In every age, writers and editors need guidance through the thickets of English usage. Although some language issues are perennial (infer vs. imply), many others spring anew from the well of English:
* Is it all right to say alums instead of alumni or alumnae? And should it be spelled alums or alumns?
* Should I say empathic or empathetic? Do you home in or hone in? Is it a couple of dozen or a couple dozen?
* What's the singular of paparazzi? Is paparazzis an acceptable plural? What about graffiti--singular or plural? And what about kudos?
* What's the correct pronunciation of concierge? Or schism? Or flaccid?
This book will tell you. In 750 pages of crisp, precise, and often witty pronouncements on modern American English, Bryan Garner authoritatively answers these and thousands of other questions that bedevil those who care about the language. Garner draws on massive evidence to support his judgments, citing more than 5,000 examples--good, bad, and ugly--from sources such as The New York Times, The Wall Street Journal, and Newsweek.
Here is a usage guide that, whether you're a language connoisseur or just a dabbler, you can savor in a leisurely way, a few paragraphs at a time. No one can browse through the book without sharing the author's spirited awareness of how words work and his relish for exposing the affectations that bloat our language. Yet if you don't have the time for browsing, but simply want a quick answer to an editorial riddle, this book is your best bet.
DMAU can justifiably lay claim to being the most comprehensive treatment of how American English is used--and abused--as we enter the 21st century.
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If they had to state a preference, surely all individuals who ever had occasion to write (be it a memo, love letter, quick e-mail, college essay, or novel) would opt for using appropriate, grammatically correct English. The problem isn't in the intent, it's in the availability and accessibility of clear, understandable answers. Most writers (professional and amateur) get by on what sounds right, their memory of compound predicates and serial commas being a little fuzzy. They might turn to a dictionary or even a thesaurus (or, more likely, depend on the convenience of the computer spell-checker and thesaurus functions), but grammar books are rarely cracked outside of high school English classes.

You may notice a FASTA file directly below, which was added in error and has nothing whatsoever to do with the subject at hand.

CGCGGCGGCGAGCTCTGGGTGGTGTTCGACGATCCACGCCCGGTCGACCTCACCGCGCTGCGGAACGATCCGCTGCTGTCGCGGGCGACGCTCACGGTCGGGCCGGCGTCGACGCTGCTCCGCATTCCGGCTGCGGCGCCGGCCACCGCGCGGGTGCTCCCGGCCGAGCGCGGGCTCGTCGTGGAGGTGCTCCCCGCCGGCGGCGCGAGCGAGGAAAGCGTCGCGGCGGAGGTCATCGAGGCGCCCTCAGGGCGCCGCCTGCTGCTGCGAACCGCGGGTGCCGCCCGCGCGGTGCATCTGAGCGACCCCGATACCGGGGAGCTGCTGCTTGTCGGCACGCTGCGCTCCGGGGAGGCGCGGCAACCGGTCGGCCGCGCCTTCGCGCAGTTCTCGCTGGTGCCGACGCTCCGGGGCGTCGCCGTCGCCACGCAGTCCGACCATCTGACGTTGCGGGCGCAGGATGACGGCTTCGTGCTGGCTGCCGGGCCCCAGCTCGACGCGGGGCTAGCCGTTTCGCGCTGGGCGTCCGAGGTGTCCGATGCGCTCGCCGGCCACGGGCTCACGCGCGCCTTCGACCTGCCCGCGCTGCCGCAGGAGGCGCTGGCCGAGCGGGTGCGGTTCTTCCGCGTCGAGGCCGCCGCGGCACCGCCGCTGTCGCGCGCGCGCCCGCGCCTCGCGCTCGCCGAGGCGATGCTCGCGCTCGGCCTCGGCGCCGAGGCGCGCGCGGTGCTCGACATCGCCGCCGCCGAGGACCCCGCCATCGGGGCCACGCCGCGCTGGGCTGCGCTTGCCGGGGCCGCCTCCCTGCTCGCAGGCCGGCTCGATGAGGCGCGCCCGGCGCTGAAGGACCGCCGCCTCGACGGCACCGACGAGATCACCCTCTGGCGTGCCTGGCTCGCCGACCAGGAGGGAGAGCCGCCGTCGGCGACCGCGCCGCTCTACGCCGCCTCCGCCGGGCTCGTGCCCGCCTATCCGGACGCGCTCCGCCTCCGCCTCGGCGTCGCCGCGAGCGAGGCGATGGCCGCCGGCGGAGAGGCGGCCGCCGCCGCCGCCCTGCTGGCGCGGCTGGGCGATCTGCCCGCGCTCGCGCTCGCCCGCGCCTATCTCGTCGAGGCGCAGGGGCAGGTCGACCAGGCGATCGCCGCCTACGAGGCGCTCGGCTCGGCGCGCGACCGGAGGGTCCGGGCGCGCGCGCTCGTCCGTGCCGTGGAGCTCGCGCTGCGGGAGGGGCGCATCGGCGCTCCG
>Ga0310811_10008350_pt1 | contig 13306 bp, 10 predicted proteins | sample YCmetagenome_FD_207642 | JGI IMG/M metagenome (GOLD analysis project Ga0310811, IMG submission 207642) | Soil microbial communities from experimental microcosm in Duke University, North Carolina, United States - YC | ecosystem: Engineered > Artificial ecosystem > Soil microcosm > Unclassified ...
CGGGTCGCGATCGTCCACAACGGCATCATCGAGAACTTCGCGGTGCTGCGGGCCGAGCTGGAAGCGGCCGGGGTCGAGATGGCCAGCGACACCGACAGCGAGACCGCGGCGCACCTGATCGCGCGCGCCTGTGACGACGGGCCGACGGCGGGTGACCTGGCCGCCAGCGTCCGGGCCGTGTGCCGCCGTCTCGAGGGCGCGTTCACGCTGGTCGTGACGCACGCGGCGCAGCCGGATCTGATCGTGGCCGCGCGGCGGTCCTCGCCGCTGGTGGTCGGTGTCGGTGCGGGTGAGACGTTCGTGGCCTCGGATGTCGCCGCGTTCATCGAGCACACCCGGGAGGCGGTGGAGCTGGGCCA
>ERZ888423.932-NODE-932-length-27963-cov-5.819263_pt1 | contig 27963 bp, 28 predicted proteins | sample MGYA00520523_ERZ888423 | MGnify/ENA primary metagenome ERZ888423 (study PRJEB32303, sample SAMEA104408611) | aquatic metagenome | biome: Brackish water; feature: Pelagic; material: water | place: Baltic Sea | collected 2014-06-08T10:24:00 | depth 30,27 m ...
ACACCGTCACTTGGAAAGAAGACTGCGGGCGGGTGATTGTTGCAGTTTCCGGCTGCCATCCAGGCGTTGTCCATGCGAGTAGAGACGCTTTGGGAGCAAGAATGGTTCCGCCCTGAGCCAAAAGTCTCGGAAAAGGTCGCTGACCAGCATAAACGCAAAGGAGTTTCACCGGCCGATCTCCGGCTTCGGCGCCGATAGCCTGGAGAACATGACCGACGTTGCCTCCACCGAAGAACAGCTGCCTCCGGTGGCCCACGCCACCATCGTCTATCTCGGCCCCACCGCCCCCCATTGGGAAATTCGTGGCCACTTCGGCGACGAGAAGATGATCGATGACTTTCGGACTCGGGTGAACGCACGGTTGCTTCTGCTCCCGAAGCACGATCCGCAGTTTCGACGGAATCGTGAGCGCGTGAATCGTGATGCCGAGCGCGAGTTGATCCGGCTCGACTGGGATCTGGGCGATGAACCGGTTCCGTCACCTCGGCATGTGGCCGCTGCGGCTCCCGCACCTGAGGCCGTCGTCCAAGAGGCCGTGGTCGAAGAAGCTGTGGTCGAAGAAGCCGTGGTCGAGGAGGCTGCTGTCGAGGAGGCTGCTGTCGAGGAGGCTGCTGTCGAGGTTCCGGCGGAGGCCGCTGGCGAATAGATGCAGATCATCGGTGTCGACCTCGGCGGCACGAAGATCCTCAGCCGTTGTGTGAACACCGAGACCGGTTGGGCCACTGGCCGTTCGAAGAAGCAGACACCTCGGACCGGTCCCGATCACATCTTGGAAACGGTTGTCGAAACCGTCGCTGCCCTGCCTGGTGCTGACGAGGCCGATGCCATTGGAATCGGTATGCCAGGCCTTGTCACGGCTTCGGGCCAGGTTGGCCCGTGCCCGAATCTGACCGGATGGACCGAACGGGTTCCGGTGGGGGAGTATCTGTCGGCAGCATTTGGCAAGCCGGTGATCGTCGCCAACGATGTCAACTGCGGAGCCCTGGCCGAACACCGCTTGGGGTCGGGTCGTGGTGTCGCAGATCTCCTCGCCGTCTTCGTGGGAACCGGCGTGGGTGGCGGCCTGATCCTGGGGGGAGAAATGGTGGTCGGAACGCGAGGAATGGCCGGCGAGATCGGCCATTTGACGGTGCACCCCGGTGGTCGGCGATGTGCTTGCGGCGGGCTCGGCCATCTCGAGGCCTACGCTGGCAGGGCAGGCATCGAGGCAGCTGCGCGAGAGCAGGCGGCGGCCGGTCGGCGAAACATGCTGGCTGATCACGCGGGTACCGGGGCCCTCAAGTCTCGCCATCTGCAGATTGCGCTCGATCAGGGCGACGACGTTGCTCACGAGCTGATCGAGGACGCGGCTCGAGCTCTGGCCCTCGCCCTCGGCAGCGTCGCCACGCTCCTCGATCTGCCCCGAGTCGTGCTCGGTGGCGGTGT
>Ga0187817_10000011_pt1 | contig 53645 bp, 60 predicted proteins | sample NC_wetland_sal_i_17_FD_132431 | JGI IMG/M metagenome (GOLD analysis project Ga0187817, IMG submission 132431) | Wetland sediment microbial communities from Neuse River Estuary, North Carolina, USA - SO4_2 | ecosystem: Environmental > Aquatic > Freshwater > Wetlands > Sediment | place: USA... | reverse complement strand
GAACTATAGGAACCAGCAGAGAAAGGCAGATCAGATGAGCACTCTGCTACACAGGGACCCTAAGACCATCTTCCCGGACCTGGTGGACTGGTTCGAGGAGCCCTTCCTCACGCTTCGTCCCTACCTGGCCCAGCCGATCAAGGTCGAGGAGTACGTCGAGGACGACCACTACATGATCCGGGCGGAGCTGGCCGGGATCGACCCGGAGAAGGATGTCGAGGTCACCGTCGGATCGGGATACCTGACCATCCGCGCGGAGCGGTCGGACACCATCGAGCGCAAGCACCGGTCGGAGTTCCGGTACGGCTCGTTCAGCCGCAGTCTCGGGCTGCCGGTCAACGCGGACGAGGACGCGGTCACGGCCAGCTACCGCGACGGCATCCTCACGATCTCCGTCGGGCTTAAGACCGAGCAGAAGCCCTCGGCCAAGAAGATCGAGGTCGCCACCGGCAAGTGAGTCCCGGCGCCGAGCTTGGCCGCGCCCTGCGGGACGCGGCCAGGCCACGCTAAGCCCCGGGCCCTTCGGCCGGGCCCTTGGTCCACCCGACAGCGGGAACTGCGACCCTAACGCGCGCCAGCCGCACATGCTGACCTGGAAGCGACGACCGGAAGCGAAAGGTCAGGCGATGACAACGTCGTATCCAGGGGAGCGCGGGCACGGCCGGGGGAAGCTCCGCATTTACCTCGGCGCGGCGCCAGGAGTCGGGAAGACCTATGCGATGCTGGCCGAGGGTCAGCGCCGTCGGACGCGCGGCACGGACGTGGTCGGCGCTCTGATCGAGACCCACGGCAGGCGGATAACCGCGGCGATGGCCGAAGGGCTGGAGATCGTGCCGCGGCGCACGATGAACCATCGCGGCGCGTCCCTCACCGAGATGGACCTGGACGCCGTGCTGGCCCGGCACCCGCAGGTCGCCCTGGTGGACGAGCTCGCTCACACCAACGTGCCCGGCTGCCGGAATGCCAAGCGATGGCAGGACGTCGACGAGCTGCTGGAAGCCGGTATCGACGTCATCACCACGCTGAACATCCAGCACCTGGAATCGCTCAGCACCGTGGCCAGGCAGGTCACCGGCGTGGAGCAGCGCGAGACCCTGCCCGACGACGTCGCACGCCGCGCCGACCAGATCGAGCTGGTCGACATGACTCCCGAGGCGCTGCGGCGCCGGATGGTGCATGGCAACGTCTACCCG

But what if there were a book that explained the rules of grammar and usage and that was precise yet easy to understand? A book that was useful, and didn't make you feel like a dunce for not knowing where to put the period when you use quotation marks? A Dictionary of Modern American Usage, written by Bryan Garner and published by Oxford University Press, could be the start of a new movement, a brave new world in which people cheerfully polish their prose, where participles rarely dangle and "less" was not substituted incorrectly for "fewer." Garner, a lawyer and lexicographer, has created a scholarly and readable masterpiece. He clarifies the dos and don'ts of commas and quotation marks, explains why it's not so awful to end sentences with prepositions, and tackles common confusions, such as lay and lie, flaunt and flout, and assure, insure, and ensure. Erudite and dryly witty, spectacularly organized and up to date, and attentive to both basic usage and advanced nuances, A Dictionary of Modern American Usage is destined to become the reference of choice for students, scribes, editors, executives, and language devotees. --Stephanie GoldAbout the Author:
Bryan A. Garner, a lawyer and lexicographer, has written extensively on the English language. His earlier books include A Dictionary of Modern Legal Usage and The Elements of Legal Style, and he is editor-in-chief of Black's Law Dictionary. He is president of LawProse, Inc., a Dallas-based company that provides continuing-legal-education seminars to lawyers throughout the United States.
"About this title" may belong to another edition of this title.
Book Description Oxford University Press, USA, 1998. Hardcover. Book Condition: New. Bookseller Inventory # DADAX0195078535
Book Description Oxford University Press, 1998. Hardcover. Book Condition: New. book. Bookseller Inventory # M0195078535
Book Description Oxford University Press, 1998. Hardcover. Book Condition: New. Never used!. Bookseller Inventory # P110195078535
Book Description Oxford University Press, 2012. Hardcover. Book Condition: New. 0195078535. Bookseller Inventory # 52.LCLUB9780195078534
Book Description Oxford University Press. Hardcover. Book Condition: New. 0195078535 New Condition. Bookseller Inventory # NEW7.0038598